The Champions League as we know it could undergo a major rehaul in time for the 2024-25 season, with alterations potentially changing the landscape of domestic football across Europe.
The competition – the most prestigious in Europe – has built its reputation as a tournament where only the most established of clubs play. Entry is only won through a high-ranking league triumph of a Europa League win, and the race to finish in a Champions League-qualifying spot is the framework of the top leagues across the continent.
But what would happen if that were to all change? Amid news that a restructure of the competition could arrive as soon as 2024, Goal rounds up what it will mean for the domestic leagues – and how the Champions League could change.
What are the new changes for the Champions League?
Proposed changes to the current edition of the Champions League would have inevitable ripple effects across the major European leagues.
According to reports in Italy, ideas to introduce promotion and relegation to Europe’s most elite tournament could be on the table, as well as moving matches from their typical midweek window to a slot during the weekend.
It has also raised the possibility of revamping qualification for the competition entirely, and changing the way qualification is earned – for example, altering it so that a top-four domestic finish in the Premier League wouldn’t automatically guarantee for the competition.
New proposals also touch on the idea of more group-stage games being played by each club, increasing from six to 14, with four groups potentially consisting of eight teams. More matches, and matches played on the weekend – a time typically reserved for domestic action – will no doubt have a detrimental effect on domestic leagues and add to an already congested schedule.
UEFA president Aleksander Ceferin, however, has dismissed the notion that the governing body had held any discussions over holding European club football games during the weekend.
“We haven’t discussed weekends, just to clear that up once and for all,” Ceferin stated.
The idea of Champions Leagues ‘access lists’ that would assure automatic qualification for select, established clubs would alter the entire course and philosophy of the Premier League. The race to finish in a top four position in order to secure elite Champions League action for the next season has always been a key factor of each major European league.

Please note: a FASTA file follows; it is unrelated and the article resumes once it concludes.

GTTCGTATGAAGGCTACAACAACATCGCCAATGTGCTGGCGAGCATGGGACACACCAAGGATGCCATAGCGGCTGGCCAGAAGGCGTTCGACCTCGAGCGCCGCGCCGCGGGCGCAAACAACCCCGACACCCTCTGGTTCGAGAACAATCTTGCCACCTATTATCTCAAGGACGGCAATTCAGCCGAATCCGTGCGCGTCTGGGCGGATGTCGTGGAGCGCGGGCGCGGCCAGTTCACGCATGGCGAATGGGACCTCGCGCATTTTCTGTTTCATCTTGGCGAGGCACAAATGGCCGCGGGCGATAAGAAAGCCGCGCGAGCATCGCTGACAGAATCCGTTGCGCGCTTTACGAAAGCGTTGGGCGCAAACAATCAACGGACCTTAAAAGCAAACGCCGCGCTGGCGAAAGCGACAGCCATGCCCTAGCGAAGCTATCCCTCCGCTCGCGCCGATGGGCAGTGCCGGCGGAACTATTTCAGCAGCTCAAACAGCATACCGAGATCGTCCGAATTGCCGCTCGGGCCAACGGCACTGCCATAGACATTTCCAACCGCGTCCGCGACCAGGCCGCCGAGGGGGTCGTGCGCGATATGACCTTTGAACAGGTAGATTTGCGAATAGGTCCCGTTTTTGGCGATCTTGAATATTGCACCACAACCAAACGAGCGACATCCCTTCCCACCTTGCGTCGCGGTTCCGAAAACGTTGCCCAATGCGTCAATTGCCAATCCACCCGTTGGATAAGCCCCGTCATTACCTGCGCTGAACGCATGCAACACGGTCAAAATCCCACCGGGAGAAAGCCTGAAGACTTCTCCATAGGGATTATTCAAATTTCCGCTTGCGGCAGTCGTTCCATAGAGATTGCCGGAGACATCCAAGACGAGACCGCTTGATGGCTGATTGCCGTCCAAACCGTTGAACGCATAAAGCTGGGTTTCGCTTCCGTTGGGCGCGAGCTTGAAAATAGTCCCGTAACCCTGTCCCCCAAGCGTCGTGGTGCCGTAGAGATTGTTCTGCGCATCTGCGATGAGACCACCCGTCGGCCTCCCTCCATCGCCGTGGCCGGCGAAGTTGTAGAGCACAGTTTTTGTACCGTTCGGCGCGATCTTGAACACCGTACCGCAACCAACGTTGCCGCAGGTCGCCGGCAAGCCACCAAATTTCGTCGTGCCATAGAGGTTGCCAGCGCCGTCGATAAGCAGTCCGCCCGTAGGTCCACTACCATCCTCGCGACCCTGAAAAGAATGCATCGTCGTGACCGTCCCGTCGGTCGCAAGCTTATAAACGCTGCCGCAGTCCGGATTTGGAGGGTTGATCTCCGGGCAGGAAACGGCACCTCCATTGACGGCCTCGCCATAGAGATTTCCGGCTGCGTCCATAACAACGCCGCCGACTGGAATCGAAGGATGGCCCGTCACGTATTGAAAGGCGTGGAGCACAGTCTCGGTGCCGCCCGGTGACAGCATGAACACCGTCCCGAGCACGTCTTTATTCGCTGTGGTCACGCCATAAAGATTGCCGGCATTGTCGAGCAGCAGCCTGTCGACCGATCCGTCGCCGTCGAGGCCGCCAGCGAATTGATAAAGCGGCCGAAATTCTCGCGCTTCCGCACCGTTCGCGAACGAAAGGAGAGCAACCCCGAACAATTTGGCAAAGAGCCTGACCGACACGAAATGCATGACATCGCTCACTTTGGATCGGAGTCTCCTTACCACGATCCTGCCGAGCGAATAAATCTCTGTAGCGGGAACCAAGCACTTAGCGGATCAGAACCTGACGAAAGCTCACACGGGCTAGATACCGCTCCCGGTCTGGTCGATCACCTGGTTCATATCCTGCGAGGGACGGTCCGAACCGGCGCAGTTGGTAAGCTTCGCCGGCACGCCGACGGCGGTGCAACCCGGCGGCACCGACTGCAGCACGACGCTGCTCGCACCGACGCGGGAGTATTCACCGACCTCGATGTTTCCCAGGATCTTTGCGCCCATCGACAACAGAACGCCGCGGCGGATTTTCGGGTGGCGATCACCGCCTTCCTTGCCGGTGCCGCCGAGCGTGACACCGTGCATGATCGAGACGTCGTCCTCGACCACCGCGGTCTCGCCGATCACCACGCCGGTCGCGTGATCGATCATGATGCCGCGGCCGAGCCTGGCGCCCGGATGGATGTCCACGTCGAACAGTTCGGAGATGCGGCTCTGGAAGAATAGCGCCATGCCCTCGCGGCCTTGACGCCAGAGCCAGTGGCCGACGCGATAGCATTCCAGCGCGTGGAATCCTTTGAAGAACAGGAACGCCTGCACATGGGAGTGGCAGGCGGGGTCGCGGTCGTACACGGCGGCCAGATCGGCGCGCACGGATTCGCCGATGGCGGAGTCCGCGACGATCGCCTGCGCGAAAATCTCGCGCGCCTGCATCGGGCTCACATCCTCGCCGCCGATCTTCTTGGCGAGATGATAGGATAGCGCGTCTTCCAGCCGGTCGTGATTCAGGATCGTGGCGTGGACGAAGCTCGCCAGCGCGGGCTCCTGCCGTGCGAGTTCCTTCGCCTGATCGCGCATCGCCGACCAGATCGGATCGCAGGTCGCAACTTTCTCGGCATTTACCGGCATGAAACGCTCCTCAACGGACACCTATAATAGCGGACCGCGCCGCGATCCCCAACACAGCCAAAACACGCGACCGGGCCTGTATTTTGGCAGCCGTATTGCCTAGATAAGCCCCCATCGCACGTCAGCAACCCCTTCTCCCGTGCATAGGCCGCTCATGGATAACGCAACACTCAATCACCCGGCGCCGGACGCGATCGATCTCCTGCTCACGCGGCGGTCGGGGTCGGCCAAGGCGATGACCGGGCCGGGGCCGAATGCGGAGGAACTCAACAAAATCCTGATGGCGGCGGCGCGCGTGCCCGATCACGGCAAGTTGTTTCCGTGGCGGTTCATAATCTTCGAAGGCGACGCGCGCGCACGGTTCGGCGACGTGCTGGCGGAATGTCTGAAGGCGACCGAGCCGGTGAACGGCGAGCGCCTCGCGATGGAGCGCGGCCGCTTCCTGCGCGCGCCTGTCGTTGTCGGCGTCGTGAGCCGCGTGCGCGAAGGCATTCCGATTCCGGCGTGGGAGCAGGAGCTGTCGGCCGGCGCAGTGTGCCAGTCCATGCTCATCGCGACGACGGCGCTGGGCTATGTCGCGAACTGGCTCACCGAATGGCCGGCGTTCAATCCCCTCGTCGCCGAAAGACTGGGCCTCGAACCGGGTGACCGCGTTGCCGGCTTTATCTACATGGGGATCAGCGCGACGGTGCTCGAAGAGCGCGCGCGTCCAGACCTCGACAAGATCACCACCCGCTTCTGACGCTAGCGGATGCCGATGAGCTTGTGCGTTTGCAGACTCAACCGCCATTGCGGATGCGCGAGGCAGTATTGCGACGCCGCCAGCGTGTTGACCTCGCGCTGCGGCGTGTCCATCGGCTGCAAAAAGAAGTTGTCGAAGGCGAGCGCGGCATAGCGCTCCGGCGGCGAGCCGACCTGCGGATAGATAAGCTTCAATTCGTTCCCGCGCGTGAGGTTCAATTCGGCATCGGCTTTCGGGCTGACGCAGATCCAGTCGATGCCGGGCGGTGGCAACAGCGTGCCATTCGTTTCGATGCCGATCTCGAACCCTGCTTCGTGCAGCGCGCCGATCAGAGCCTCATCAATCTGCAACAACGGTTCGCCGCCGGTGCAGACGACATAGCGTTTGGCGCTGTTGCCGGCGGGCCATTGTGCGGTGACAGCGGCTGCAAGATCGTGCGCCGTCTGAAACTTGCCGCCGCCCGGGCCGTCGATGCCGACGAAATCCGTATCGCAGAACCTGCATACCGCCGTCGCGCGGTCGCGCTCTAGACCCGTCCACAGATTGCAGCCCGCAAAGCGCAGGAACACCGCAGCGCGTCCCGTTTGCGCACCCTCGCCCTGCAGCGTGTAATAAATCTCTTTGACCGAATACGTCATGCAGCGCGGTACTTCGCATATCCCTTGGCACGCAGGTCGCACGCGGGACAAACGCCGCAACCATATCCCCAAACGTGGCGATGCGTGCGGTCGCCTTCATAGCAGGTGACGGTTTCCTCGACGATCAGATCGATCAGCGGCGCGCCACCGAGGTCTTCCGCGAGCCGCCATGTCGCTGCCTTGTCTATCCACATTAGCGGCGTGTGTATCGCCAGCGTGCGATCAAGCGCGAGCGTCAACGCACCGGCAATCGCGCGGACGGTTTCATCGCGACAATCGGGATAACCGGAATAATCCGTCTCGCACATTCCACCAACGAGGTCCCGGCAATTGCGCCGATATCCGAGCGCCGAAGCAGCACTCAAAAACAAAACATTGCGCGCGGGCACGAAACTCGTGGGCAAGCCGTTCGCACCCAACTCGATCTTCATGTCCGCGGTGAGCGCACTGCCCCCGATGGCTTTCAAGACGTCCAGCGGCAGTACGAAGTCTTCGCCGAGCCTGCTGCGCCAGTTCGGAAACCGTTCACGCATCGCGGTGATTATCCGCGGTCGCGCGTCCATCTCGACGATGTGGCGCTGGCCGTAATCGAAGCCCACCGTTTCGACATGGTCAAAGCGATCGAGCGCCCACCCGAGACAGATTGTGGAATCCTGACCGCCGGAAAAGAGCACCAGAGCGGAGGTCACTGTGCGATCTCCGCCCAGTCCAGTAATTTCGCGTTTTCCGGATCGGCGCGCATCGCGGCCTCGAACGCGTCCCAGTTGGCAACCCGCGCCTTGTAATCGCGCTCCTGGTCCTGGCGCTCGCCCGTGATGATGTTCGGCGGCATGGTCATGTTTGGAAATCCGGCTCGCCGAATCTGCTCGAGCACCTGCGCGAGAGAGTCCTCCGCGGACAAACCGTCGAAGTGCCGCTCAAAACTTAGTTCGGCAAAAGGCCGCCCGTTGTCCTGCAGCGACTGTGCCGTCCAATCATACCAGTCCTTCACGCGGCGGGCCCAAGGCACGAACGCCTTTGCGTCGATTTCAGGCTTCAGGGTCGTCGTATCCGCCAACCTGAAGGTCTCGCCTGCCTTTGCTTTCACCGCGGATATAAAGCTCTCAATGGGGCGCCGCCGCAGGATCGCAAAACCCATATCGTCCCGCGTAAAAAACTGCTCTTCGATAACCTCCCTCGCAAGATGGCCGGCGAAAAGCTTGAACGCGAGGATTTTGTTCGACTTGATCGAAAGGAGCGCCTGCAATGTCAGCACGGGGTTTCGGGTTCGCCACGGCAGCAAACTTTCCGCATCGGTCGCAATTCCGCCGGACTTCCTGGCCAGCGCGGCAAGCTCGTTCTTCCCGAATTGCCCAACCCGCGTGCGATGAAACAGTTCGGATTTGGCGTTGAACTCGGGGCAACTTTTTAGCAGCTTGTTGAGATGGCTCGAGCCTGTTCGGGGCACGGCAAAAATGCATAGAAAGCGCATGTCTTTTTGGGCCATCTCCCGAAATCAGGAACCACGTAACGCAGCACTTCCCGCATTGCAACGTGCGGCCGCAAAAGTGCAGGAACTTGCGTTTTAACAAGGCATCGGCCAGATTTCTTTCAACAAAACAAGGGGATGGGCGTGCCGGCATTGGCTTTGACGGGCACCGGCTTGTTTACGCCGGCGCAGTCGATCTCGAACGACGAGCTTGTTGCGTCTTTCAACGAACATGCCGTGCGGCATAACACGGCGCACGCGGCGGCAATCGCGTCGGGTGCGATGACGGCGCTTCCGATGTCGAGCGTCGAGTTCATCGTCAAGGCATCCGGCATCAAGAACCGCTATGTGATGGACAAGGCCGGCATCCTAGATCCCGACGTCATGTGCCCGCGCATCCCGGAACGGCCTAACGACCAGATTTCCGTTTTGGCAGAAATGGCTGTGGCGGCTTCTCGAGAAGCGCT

Any changes to the Champions League will only come into effect after the 2023-24 season. UEFA, however, have felt a need to re-jig the structure of the current competition that has been in place since the 1990s.
Reports of a change in structure to the Champions League comes after the surfacing of a proposed ‘European Super League’, a tournament involving 11 elite European teams. There has been no official word on the Super League and no confirmation that it will take place, but Der Spiegel had reported inklings of a new competition featuring only the established European clubs beginning as early as 2021.
Whether or not this Super League would replace the Champions League, or if the Super League would see the clubs involved break off from their respective domestic leagues, however, is still unknown.
How have European football associations responded?
The proposed changes to the Champions League has already garnered opposition from Premier League clubs. English teams have stressed “significant concerns” about the plans.
A statement on behalf of the 20 Premier League clubs, via the BBC, iterated: “All clubs unanimously agreed it is inappropriate for European football bodies to create plans that would alter the structures, calendar and competitiveness of the domestic game and will work together to protect the Premier League.
“In England, football plays an important role in our culture and everyday life.
“Millions of fans attend matches across the country, with allegiances and local rivalries often passed down through generations.
“We have a fantastic combination of competitive football and committed fans that we will vigorously defend.
“The structures of domestic football are determined by leagues and their respective national associations.
“We will now work with the Football Association and other leagues to ensure that European football bodies understand the importance of this, and their obligation to maintain the health and sustainability of domestic league football.”
The French Football League (FFL) has followed in the footsteps of the Premier League, and have expressed the ‘deepest concern’ about the future of the Champions League and its potential restructure.
They stated that the revamp “threatens the competitive and economic balance” of the French league.